At St Michael’s C of E Primary Academy our English curriculum is focussed on developing a love of reading, writing and discussion. Quality children’s literature is at the heart of all learning and we teach, for pleasure and for information, through a rich and varied selection of texts. We create a culture across the school where children learn skills to enable them to write clearly and accurately for a purpose, adapting their language and style for a range of contexts. They make choices over their writing, considering the impact on the reader.
Children are immersed in vocabulary and ambitious discussion across the curriculum in order that they may use language to communicate with clarity, precision and creativity.
- Pupils are taught reading skills through systematic phonics, focussed guided sessions and class reading activities.
- Teachers model reading daily with a shared class text.
- Pupils are immersed in challenging, rich texts of all genres (fiction and non-fiction – in all its breadth).
- Skills are taught in context in order to give children control and choice over their writing and always with the reader in mind.
- The skills for writing are taught rigorously and with secure subject knowledge.
- Vocabulary is high profile across the curriculum and is taught both explicitly and implicitly.
- Reading areas are engaging and inviting and are high profile in classrooms and across the school as a whole.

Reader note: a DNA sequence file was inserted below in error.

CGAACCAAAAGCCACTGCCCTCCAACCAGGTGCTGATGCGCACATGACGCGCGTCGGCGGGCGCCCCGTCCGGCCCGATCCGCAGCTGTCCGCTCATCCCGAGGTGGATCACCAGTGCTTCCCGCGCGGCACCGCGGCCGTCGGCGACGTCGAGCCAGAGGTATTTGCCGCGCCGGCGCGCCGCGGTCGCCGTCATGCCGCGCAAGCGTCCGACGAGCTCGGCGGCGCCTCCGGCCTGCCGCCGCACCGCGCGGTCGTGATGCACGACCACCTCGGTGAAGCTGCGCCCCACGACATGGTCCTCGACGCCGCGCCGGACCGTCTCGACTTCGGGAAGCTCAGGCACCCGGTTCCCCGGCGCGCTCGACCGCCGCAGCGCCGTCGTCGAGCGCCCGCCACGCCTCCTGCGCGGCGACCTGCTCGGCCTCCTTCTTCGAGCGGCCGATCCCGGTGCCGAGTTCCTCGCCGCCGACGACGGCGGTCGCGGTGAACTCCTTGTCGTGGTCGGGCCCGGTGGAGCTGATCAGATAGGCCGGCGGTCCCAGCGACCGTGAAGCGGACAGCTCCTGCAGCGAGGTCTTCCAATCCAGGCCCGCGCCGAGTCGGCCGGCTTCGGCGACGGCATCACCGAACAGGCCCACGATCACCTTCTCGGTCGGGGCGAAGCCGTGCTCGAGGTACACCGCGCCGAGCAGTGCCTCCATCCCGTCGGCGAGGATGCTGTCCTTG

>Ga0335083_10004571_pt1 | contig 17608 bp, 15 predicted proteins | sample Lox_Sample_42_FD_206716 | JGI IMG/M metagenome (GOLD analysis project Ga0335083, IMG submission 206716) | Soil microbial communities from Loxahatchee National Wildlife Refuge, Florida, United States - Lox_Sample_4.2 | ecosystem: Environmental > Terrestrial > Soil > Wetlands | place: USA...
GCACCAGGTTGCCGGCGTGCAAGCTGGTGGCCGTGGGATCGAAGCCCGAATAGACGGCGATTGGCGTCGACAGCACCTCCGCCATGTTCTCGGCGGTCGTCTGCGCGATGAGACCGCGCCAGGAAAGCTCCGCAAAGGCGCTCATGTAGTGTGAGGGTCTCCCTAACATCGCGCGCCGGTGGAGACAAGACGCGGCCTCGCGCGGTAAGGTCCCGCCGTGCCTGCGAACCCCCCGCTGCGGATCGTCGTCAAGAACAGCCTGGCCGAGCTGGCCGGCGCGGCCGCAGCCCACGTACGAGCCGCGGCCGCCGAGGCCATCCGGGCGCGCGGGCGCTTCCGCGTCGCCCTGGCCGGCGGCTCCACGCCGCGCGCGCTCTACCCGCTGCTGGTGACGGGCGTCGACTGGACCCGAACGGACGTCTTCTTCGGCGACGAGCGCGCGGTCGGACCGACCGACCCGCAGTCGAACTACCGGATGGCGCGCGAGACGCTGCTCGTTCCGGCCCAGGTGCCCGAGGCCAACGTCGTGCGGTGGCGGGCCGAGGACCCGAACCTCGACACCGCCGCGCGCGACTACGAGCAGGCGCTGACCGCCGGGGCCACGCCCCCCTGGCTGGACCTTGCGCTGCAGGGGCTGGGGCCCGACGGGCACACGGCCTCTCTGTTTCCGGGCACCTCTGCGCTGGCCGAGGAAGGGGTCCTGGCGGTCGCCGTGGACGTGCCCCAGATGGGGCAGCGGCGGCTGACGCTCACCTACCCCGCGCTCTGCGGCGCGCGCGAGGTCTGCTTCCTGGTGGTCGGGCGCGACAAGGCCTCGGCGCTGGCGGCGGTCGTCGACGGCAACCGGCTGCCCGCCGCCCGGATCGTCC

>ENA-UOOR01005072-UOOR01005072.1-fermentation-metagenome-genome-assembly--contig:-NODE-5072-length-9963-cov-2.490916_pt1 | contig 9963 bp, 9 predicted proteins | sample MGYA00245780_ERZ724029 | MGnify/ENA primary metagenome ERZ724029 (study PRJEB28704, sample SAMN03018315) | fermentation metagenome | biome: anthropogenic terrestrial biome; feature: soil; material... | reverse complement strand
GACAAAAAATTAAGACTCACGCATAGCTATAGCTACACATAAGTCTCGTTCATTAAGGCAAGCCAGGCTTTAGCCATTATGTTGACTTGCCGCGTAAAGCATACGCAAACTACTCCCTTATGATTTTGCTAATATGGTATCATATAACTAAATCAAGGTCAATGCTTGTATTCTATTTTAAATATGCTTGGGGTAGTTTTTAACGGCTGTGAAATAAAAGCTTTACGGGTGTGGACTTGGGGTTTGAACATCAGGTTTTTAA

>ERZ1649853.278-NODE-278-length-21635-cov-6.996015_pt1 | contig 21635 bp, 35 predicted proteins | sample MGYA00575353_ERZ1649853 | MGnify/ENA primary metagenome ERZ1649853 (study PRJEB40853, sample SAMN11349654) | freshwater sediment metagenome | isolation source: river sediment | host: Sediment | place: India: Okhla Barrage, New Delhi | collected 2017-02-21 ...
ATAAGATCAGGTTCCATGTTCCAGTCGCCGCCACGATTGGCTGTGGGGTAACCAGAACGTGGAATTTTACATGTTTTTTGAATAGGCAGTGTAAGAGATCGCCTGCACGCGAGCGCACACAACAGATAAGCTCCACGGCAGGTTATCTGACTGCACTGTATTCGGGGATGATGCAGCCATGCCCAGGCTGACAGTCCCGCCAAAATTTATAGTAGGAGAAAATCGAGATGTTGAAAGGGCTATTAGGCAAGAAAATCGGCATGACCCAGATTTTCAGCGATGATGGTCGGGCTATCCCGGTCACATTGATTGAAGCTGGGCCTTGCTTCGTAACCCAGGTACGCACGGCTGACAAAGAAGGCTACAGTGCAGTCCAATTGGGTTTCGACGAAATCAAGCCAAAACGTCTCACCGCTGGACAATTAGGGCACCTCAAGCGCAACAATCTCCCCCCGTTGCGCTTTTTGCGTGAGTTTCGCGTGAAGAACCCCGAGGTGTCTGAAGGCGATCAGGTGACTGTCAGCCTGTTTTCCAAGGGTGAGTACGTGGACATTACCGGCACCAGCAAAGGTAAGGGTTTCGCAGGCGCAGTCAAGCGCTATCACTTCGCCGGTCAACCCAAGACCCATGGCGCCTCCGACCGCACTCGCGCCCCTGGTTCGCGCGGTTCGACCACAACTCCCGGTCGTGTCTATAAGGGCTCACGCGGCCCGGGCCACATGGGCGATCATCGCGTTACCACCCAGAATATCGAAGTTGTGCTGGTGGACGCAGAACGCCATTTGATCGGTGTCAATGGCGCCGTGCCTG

- Spelling is taught systematically and consistently before the point of writing (phonics and spelling patterns), at the point of writing (‘have a go’ strategies, use of dictionary skills) and after the point of writing (proofreading).
- Handwriting is explicitly taught and there are clear expectations as children progress through the school.
- High quality talk is high priority across the school and all staff model a correct use of standard English and encourage challenging language use in all contexts.
- The curriculum is purposeful, creative and consistent and children have many opportunities to use the English skills they have been taught.
- Children enjoy reading and discussing challenging texts in classes, groups and independently. They develop a love of reading that stays with them for life.
- Writing is purposeful and with a clear outcome. Children are involved in collaborative discussions in deciding what an effective piece of writing looks like and these ‘effects’ shape the teaching sequence.
- Children have a broad and balanced vocabulary, they speak articulately and are confident to share their ideas and opinions in a range of forums.
- There is a cycle of teach, practise, assess and refine.
- Expectations of all children are high and appropriate support is planned to help all children make at least good progress.
- Staff are confident in selecting texts to best meet the demands of the class and in planning to meet gaps with pace. Texts are also chosen to inspire and engage all children.